Platinum Metals Rev., 1970, 14, (1), 24
The Bulk Fusion of Platinum
Early Experiments by Lavoisier and Seguin
In 1789 the French Academy of Sciences initiated action which was to result in the drawing up of plans for the establishment of a uniform system of weights and measures, a system intended to replace the many local standards then currently in existence throughout the French kingdom. Soon afterwards it was suggested that examples of the new measures of length and of weight, when determined, should be executed in platinum and deposited as standards at the Hotel de Ville, in Paris, while other copies might be sent to foreign countries who, it was hoped, would also adopt the new system of standards.
At that time chemists were only too well aware of the difficulty of working large quantities of platinum to a high degree of purity. Soon after samples of native platinum had been brought to Europe from America in the late 1740s, it became clear to chemists that ordinary methods of heating were inadequate to bring the metal into a state of fusion, and it was not until 1758 that Macquer and Baume gained partial success, using a large burning mirror to concentrate the sun’s rays on a small quantity of the crude metal (1). In 1775 Joseph Priestley suggested that intense heats might be obtained by blowing a fire with oxygen, a gas which he had succeeded in preparing only the previous year (2). The same idea was put forward by Antoine Laurent Lavoisier, probably independently, in 1782 (3).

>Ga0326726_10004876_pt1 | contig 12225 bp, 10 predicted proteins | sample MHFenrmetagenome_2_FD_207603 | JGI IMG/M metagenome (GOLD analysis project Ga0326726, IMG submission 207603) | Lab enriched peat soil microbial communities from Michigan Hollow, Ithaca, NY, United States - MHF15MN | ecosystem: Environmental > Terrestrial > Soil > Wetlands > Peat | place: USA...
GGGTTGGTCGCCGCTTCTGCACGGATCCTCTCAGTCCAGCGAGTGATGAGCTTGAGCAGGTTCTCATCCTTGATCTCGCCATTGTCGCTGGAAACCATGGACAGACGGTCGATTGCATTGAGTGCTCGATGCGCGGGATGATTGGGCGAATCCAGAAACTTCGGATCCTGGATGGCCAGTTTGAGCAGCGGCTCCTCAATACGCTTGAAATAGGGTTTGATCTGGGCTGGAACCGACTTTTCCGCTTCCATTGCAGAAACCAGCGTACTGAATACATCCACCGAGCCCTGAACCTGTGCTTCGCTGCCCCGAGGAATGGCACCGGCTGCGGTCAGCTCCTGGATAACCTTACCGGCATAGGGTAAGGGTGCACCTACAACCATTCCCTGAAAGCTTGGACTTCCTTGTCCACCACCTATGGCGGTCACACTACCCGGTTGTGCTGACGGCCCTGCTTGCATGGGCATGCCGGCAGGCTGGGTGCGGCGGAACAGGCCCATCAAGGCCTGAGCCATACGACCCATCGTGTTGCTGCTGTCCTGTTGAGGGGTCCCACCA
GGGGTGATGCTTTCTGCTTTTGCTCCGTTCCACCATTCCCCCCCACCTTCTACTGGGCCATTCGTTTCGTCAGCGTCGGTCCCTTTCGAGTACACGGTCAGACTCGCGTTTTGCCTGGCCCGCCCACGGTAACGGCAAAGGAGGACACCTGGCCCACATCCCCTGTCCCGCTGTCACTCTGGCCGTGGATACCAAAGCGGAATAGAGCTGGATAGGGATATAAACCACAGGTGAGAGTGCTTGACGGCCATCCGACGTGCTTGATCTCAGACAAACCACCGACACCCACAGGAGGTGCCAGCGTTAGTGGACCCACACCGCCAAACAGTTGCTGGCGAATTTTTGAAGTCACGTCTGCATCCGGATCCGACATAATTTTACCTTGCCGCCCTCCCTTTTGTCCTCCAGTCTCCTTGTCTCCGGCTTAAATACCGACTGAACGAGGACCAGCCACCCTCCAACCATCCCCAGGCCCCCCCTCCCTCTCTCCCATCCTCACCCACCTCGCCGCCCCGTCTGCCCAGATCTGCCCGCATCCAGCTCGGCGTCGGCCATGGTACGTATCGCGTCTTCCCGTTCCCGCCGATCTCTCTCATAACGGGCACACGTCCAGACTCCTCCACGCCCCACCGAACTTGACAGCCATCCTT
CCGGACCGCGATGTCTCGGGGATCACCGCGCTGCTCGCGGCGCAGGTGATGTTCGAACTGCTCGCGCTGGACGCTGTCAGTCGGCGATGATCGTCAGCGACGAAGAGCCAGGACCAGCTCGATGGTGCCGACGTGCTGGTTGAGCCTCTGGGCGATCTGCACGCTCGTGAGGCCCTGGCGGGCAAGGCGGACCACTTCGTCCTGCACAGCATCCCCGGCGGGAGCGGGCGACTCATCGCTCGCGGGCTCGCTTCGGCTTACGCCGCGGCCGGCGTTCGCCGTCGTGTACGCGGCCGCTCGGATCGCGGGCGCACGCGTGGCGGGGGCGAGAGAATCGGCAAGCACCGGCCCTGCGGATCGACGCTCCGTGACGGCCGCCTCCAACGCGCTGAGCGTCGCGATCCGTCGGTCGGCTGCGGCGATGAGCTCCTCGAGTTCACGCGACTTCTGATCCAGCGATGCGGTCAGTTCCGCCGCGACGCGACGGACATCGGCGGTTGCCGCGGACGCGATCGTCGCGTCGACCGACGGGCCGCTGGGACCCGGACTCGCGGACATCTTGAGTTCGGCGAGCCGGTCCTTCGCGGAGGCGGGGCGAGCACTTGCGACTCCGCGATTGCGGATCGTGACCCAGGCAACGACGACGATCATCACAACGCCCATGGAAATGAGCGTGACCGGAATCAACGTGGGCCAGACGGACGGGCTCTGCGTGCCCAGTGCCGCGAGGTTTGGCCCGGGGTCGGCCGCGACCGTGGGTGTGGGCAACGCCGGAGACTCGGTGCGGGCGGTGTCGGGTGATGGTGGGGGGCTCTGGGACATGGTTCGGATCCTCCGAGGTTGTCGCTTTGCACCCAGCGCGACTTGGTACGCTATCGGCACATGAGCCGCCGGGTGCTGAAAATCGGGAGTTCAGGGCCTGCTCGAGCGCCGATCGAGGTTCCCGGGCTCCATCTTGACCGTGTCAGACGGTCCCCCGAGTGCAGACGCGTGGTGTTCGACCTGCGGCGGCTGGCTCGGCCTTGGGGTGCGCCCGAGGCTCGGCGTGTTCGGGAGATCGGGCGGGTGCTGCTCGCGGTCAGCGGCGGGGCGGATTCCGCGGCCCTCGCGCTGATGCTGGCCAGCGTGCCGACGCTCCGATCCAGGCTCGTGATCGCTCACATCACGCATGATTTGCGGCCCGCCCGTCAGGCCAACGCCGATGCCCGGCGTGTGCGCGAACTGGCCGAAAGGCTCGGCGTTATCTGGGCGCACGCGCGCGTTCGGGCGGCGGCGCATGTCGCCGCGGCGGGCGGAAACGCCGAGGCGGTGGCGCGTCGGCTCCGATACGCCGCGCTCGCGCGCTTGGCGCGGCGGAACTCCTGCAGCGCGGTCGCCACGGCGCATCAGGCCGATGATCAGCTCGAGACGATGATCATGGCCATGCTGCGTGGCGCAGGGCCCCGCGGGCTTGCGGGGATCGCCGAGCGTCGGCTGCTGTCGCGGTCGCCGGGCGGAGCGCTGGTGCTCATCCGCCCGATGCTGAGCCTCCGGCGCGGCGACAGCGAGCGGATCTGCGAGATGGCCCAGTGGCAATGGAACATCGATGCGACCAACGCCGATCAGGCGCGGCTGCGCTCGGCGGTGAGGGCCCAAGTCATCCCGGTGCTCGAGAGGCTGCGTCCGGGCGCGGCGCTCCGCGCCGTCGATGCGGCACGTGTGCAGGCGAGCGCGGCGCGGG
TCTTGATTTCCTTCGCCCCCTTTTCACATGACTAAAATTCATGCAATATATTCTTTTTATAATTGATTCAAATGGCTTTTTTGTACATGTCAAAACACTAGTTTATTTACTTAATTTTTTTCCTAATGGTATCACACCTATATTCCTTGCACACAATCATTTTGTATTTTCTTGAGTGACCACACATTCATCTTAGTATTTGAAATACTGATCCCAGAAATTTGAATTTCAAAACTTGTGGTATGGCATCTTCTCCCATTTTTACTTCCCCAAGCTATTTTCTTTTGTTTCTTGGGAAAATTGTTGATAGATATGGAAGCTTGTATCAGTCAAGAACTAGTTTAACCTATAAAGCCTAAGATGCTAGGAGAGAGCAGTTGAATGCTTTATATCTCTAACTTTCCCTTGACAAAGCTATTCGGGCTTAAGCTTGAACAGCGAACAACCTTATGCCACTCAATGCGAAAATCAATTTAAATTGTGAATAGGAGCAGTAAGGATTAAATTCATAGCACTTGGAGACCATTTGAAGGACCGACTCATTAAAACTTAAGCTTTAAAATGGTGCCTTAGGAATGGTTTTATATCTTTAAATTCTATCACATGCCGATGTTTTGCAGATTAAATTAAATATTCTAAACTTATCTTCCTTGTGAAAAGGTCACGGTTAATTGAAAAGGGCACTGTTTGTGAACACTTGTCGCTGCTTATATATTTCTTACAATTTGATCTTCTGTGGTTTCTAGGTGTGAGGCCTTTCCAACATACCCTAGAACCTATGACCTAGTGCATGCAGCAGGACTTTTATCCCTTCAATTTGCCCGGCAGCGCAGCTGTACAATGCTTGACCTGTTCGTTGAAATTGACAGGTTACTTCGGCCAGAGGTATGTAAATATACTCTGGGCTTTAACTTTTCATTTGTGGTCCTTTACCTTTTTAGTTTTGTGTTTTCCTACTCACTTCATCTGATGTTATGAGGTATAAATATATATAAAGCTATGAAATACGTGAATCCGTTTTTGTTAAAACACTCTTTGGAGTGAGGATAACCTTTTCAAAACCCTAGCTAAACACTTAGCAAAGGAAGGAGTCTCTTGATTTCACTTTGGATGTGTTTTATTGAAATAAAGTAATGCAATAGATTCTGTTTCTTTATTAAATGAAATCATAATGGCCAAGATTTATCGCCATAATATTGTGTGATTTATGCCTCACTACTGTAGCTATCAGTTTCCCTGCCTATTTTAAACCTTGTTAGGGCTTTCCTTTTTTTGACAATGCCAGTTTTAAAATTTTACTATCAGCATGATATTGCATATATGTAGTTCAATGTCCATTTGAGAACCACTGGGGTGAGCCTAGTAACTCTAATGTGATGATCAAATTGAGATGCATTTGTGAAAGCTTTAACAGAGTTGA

From about 1786 the Parisian Master Goldsmith, Marc-Étienne Janety, had been able to produce malleable platinum using arsenic to help bring about the fusion of the metal, and he had a secret process for removing the arsenic afterwards, a process that was not always entirely satisfactory judging from a contemporary account (4). It is not surprising, therefore, to find that some chemists should have been attempting to improve the design and operation of their furnaces so that platinum could be brought into fusion without the addition of fluxes. Efforts made by Lavoisier, Meusnier and Seguin, working together to this end have recently become known following an examination of the diary kept by the Scottish geochemist, Sir James Hall, who paid a short visit to Paris in 1791 (5).
Hall first became acquainted with the chemist Lavoisier in 1786, during the course of a visit to Paris, undertaken as part of a Grand Tour of Europe. Five years later, when Hall was again in the French capital, he immediately renewed his acquaintanceship with Lavoisier and subsequently dined with him at almost weekly intervals during the ensuing three months. Hall’s diary records that after one such dinner, early in June 1791, Lavoisier, Meusnier and Seguin discussed a furnace for melting platinum, the fire of the furnace to be made more intense by feeding it with a stream of oxygen. Shortly afterwards work began on the project; the furnace was built in Seguin’s house, and Hall spent a good deal of his time with Seguin who appears to have been largely responsible for the constructional work.
Details regarding the design of the furnace are not given in Hall’s diary. We know from the account of a visit which Arthur Young made to Lavoisier’s laboratory in 1787 that the furnaces there did not seem to be so well calculated for the higher degrees of heat as some he had seen elsewhere (6). In 1789 Lavoisier described a form of furnace that he proposed to build, which would produce an intensity of heat very much higher than any previously known. It could well be that this proposal was acted upon in 1791 (7).